Béla Karlovitz

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Béla Karlovitz was a Hungarian physicist who pioneered research into the generation of electricity directly from a body of hot moving gas without any mechanical moving parts. This process is known as magnetohydrodynamic generation or MHD generation for short.

In the mid-1930s, while in his native Hungary, Béla Karlovitz approached Siemens in Germany with a request to develop an MHD generator using combustion gases. Siemens referred him to Westinghouse in the USA. He arrived at the Westinghouse research facility in Pittsburgh, Pennsylvania with colleague Denes Halasz in 1938.[1] [2]

His work there resulted in the world's first patent for the MHD power process on August 13, 1940 (U.S. Patent No. 2,210,918, "Process for the Conversion of Energy").[3]

He worked at Westinghouse until 1947 [4]

The Second World War interrupted development and a practical working device was not built until 1992 by others.

Belá Karlovitz received his M.E. degree from Technical University, Budapest, Hungary and his E.E. degree from the Federal Institute of Technology, Zurich, Switzerland. Besides his publications in MHD, he is the author of publications on turbulent flames, combustion instabilities. He was the Head of the Flame Research Section, Explosives and Physical Science Division, Bureau of Mines, Pittsburgh, PA in 1953. Subsequently, he was with Combustion and Explosive Research, Inc. in Pittsburgh, PA.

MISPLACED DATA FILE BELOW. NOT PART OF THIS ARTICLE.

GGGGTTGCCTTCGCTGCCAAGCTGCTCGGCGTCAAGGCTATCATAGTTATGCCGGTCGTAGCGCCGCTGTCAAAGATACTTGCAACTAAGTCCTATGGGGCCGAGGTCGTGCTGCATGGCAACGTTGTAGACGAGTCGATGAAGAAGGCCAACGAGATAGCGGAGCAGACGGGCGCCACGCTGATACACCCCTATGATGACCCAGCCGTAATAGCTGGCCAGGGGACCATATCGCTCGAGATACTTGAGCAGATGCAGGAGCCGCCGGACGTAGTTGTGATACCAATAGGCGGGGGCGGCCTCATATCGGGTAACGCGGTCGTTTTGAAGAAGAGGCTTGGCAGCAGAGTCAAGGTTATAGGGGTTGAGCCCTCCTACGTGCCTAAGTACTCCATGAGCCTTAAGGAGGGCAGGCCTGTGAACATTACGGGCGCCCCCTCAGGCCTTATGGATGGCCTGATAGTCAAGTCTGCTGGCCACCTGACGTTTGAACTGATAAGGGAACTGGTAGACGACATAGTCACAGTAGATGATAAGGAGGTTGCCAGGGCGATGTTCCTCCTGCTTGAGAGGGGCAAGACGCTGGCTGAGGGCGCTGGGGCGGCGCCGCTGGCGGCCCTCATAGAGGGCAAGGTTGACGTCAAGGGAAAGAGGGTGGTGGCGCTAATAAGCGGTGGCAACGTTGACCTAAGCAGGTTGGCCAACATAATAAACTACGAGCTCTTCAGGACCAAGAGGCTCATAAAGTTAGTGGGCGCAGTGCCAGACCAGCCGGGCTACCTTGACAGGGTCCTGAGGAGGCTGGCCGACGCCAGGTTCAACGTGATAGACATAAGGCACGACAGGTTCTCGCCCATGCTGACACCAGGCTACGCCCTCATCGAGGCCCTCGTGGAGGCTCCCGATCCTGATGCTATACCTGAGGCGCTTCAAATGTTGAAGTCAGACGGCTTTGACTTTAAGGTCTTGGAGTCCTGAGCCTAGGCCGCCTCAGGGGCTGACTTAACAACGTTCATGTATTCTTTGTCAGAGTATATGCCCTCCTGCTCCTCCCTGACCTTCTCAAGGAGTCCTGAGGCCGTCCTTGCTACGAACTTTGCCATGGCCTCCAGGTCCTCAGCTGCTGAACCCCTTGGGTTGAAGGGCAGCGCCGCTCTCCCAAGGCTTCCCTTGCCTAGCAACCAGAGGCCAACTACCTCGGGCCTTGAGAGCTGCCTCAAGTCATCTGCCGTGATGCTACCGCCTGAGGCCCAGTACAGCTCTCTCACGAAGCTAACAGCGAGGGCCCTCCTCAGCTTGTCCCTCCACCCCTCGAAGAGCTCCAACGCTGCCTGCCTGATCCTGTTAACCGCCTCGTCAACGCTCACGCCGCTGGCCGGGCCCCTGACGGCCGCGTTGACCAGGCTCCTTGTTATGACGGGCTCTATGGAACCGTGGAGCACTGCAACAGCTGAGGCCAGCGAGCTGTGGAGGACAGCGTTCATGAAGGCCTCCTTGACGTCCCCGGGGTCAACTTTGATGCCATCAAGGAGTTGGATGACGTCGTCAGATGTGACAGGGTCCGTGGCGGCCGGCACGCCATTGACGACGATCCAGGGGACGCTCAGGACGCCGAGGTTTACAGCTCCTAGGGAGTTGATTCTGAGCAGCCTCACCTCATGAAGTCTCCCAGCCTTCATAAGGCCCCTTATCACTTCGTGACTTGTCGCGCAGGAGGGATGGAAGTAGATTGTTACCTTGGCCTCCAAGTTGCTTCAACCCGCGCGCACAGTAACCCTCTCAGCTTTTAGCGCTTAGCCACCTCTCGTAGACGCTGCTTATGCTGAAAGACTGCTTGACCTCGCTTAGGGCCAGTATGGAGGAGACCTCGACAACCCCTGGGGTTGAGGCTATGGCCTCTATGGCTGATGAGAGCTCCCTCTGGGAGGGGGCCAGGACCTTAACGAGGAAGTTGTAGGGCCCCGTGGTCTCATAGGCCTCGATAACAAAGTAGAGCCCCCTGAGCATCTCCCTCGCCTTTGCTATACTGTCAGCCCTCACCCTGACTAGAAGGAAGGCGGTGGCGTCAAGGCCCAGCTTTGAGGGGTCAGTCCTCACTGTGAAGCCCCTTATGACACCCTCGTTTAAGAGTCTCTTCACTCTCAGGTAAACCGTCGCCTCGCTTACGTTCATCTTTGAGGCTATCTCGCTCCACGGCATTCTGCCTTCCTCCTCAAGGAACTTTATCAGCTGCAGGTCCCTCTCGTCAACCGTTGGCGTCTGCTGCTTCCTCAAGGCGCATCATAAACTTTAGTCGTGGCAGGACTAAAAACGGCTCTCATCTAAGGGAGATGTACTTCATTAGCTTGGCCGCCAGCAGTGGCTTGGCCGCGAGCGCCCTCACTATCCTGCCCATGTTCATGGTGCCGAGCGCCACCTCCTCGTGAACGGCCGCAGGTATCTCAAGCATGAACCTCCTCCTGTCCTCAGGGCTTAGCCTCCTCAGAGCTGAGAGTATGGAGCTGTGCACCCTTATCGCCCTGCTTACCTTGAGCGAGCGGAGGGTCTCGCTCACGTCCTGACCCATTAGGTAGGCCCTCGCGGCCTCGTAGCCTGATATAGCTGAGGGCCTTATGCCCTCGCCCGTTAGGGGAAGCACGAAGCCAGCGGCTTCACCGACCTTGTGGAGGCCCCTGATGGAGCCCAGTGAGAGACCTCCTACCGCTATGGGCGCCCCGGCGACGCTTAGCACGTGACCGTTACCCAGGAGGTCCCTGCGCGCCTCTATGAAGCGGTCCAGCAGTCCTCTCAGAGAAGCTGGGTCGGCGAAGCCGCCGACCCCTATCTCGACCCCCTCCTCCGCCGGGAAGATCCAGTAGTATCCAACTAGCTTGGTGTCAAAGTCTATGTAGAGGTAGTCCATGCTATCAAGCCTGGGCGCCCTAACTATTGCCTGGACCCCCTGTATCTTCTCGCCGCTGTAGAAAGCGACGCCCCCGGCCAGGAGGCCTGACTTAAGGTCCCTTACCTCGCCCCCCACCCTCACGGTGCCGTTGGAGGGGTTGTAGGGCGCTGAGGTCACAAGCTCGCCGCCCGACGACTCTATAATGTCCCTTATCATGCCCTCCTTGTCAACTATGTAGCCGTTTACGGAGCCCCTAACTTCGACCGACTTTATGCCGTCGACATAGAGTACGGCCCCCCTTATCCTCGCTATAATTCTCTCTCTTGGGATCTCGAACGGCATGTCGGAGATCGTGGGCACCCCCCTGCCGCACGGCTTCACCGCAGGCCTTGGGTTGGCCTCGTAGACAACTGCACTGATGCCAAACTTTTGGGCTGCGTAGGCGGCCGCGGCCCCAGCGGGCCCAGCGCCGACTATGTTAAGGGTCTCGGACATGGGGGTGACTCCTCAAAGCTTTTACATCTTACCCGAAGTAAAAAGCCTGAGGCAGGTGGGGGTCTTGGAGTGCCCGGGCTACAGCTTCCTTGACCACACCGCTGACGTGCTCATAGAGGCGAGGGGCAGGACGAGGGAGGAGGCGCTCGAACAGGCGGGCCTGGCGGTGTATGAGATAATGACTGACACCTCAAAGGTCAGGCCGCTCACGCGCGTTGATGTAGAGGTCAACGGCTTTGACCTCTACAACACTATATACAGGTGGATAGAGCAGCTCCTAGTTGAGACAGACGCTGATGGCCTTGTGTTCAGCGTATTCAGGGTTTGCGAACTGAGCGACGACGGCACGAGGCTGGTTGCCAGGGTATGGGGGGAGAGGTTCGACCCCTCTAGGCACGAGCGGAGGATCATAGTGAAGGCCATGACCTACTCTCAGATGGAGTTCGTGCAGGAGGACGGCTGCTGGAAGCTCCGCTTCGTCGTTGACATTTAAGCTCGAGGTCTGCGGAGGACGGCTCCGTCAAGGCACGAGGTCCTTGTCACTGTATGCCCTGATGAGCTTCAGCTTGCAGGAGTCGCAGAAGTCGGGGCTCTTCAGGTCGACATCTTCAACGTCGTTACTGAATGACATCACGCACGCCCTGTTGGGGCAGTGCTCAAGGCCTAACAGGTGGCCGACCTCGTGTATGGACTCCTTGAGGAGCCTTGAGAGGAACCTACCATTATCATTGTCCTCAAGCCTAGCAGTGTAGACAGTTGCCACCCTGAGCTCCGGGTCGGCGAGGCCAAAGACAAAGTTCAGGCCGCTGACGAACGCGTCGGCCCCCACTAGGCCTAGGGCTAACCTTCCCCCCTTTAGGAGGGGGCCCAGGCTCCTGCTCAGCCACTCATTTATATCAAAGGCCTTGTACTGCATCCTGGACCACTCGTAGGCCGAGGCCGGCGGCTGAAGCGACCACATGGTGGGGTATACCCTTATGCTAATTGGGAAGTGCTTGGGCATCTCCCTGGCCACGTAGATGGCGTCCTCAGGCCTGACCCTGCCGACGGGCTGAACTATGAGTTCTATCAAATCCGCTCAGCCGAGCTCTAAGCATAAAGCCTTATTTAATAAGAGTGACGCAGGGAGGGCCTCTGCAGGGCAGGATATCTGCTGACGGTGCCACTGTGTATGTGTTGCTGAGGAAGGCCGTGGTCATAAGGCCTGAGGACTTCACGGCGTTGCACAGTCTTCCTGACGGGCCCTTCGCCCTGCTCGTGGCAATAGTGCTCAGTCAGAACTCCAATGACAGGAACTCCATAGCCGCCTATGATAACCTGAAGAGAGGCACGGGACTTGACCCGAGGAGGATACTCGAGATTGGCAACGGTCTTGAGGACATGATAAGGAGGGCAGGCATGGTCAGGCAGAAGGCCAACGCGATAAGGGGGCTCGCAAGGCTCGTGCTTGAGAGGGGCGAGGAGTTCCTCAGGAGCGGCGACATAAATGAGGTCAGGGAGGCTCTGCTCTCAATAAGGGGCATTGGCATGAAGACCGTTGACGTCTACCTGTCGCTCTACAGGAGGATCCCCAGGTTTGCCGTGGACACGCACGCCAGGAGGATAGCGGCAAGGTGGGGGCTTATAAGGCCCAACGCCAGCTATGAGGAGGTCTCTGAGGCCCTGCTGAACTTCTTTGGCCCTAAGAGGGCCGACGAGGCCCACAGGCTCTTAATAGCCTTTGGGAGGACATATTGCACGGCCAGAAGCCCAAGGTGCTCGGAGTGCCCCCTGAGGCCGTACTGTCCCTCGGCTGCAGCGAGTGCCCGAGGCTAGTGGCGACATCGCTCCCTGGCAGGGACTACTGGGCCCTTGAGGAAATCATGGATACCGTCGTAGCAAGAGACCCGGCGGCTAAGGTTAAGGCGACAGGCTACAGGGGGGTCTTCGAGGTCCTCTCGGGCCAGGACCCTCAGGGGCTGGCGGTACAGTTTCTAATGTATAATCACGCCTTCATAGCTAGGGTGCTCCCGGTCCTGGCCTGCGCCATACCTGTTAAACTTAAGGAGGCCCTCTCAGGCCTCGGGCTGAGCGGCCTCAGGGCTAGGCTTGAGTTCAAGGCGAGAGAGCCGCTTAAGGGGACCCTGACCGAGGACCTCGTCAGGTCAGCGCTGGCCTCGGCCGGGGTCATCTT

In combustion, Karlovitz is known as the first to introduce the concept of flame stretch. The Karlovitz number is named after him. It is a non-dimensional quantity defined as: \mathit{Ka} = k t_c where t_c is the characteristic flow time (s) and k is the flame stretch rate (1/s): k = (dA/dt)/A; where A is the unit area of the flame and consists of the points that stay on the flame surface.

References[edit]

  1. ^ Magnetohydrodynamic electrical power generation, Hugo K. Messerle, page 7, J. Wiley, 1995
  2. ^ Physics in technology, Volume 10, page 219 Institute of Physics (Great Britain), American Institute of Physics
  3. ^ United States Patent Office patent Patent number: 2210918 Filing date: Aug 12, 1936, Issue date: Aug 1940
  4. ^ Electronics, Volume 35, McGraw-Hill Pub. Co., 1962, page 27